Luis Salaya: We want to build tourism based on sustainability and digitization
An interview with the Mayor of Cáceres (Spain)
Luis Salaya Julián (Zaragoza, 1988) holds a degree in Law (2018) after studying at the University of Extremadura and UDIMA. His political career began in 2004 when he joined the Socialist Youth. At the local level, he ran for the first time in the elections in Cáceres in 2015 and subsequently became community spokesman. In 2019 he was elected the youngest mayor of a Spanish provincial capital.
Mr Mayor, how would you describe Cáceres for those who have never been there?
I like to describe Cáceres as an urban provincial capital in a natural setting. We are very fortunate to have the 3rd most important monumental wall complex in Europe, thanks to its preservation and its expansion.
For this reason we have been a UNESCO World Heritage Site since 1986. In our historic center time seems to have stopped, a walk through the streets will take you back to a past full of palaces, convents, mansions and churches where the history of Jewish, Arabic and Christian cultures mingle.
Here you will find our rich heritage with an outstanding gastronomic tradition and a diverse cultural and artistic offer. Among the attractions we offer visitors, the new Helga de Alvear Museum stands out. Inaugurated in February, it houses one of the most outstanding collections of contemporary art in Europe.
In addition, our city has been declared a Special Protection Area for Birds (ZEPA) and is therefore an ideal destination for bird watchers.
What are the main industries in your community?
Tourism is undoubtedly the most important economic sector in our city. We are a benchmark destination in the region and have had a year of very positive data. We know that the economic development of Cáceres largely depends on tourism and we are committed to transforming it hand in hand with the various actors involved. We want to build tourism on sustainability and digitization.
But we also work on projects to promote other sectors. For example, we want to develop the industrial sector with models linked to sustainability and clean energy. Among these projects, the fields for photovoltaic panels, the creation of an eco-industrial area and the Iberian Center for Research and Energy Storage are underway.
All the private and public investments that are being developed in the city make Cáceres a benchmark in the world of renewable energy and we want it to stay that way.
You are the youngest mayor in the history of Cáceres. Besides Covid, what are the biggest challenges that your administration had to solve?
Since our government team started work, one of our main concerns has been unemployment. For this reason we have worked to attract sustainable projects and companies whose activities are based in science, industry and innovation and which offer quality jobs.
Meanwhile, we’ve also worked to streamline government procurement, which can create jobs, and support businesses that see their burdens eased. Such aids are the incentives for local consumption, participation in employment plans and cooperation with the other administrations in the measures introduced.
Cáceres is the capital of a province that borders Portugal. What types of projects or collaborations are there with institutions on the other side of the border?
Many aspects connect us with our neighbors in Portugal, we share a common past and common goals for the future. The flow of visitors to the east and west is a constant between Spain and Portugal, as is the flow of commercial and cultural relations.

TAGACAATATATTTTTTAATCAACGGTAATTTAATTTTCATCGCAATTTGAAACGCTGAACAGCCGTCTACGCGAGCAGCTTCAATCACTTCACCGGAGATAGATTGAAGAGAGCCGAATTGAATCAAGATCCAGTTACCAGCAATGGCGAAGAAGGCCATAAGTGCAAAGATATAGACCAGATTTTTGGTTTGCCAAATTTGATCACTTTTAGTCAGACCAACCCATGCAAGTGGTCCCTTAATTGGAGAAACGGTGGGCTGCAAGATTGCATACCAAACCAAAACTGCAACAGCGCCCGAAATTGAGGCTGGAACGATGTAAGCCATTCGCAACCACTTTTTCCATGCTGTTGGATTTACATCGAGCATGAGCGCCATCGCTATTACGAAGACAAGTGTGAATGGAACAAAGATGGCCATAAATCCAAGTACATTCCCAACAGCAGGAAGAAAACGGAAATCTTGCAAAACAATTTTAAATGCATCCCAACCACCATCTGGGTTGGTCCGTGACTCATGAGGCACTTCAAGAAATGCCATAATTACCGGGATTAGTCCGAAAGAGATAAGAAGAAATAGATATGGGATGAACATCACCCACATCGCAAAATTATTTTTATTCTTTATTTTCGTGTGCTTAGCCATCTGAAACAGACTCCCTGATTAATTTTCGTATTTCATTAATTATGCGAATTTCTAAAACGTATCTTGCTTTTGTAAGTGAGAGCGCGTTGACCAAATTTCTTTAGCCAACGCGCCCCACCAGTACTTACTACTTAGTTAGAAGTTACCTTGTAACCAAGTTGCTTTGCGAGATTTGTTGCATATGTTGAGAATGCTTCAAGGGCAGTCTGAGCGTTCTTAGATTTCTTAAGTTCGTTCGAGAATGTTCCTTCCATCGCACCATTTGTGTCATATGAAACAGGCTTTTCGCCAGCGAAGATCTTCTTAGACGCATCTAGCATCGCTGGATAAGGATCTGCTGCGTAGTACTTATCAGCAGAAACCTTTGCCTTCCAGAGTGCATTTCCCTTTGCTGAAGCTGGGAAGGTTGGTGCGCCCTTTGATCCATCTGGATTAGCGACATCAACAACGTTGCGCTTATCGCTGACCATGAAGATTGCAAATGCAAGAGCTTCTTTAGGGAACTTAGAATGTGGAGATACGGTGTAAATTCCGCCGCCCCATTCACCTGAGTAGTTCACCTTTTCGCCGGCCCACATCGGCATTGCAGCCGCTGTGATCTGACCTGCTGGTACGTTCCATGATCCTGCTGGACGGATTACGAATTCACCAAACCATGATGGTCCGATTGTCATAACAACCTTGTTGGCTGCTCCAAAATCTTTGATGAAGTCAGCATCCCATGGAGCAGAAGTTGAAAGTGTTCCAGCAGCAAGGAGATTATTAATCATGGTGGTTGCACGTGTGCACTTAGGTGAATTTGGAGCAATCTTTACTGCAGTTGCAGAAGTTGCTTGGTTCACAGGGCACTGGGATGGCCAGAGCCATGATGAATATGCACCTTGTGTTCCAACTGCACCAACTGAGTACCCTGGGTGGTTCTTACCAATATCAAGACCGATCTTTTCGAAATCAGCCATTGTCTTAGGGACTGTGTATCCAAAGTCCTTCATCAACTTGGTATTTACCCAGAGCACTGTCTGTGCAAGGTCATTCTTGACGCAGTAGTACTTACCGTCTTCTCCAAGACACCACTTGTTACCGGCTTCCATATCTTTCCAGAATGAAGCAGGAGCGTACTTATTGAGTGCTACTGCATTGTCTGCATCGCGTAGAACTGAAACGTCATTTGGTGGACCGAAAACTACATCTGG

Think of initiatives such as those carried out throughout the year by the Portuguese Language Center of the Camoes Institute and the University of Extremadura. Their goal is to spread the Portuguese culture and language that has so many followers in our city. We are also working on a common tourism development strategy with initiatives such as the European program Triunbir, which we run together with Plasencia, Castelo Branco and Portalegre.
What kind of projects are financed in the territory of the commune with the European rehabilitation funds?
Thanks to European funds, numerous public works projects are launched, mainly related to the regeneration of neighborhoods, sustainable mobility, ecological transition and the demographic challenge.
More specifically, I can cite the construction of the second phase of the university hospital as an example. In addition, we decide, among other things, on funds to promote sustainable mobility by redesigning public transport or implementing environmental zones. These projects are expected to create numerous jobs in and around the city.
In Cáceres, European funding has been instrumental in creating and renovating numerous urban spaces, enhancing the historic center and improving accessibility and infrastructure.
Do you have any advice for the other mayors of medium-sized cities in the European Union?
More than just advice, I would like to make a suggestion that has been useful to me during these more than two and a half years as mayor, namely that they should always consider citizen cooperation and active listening so that they can govern without losing perspective.
Fortunately, in Cáceres we have very active neighborhood associations and organizations that work with our town hall so that the projects launched take into account the real needs of the citizens.
Collaboration between citizens and public administrations is the most effective way to improve our cities and advance the Sustainable Development Goals promoted by the United Nations.
This cooperation is important not only for the future of our societies to be aligned with the needs of citizens, but also for the survival of great projects, regardless of who governs.
Only by getting local residents involved can we ensure that all who follow are forced to keep fighting and working on the projects outlined.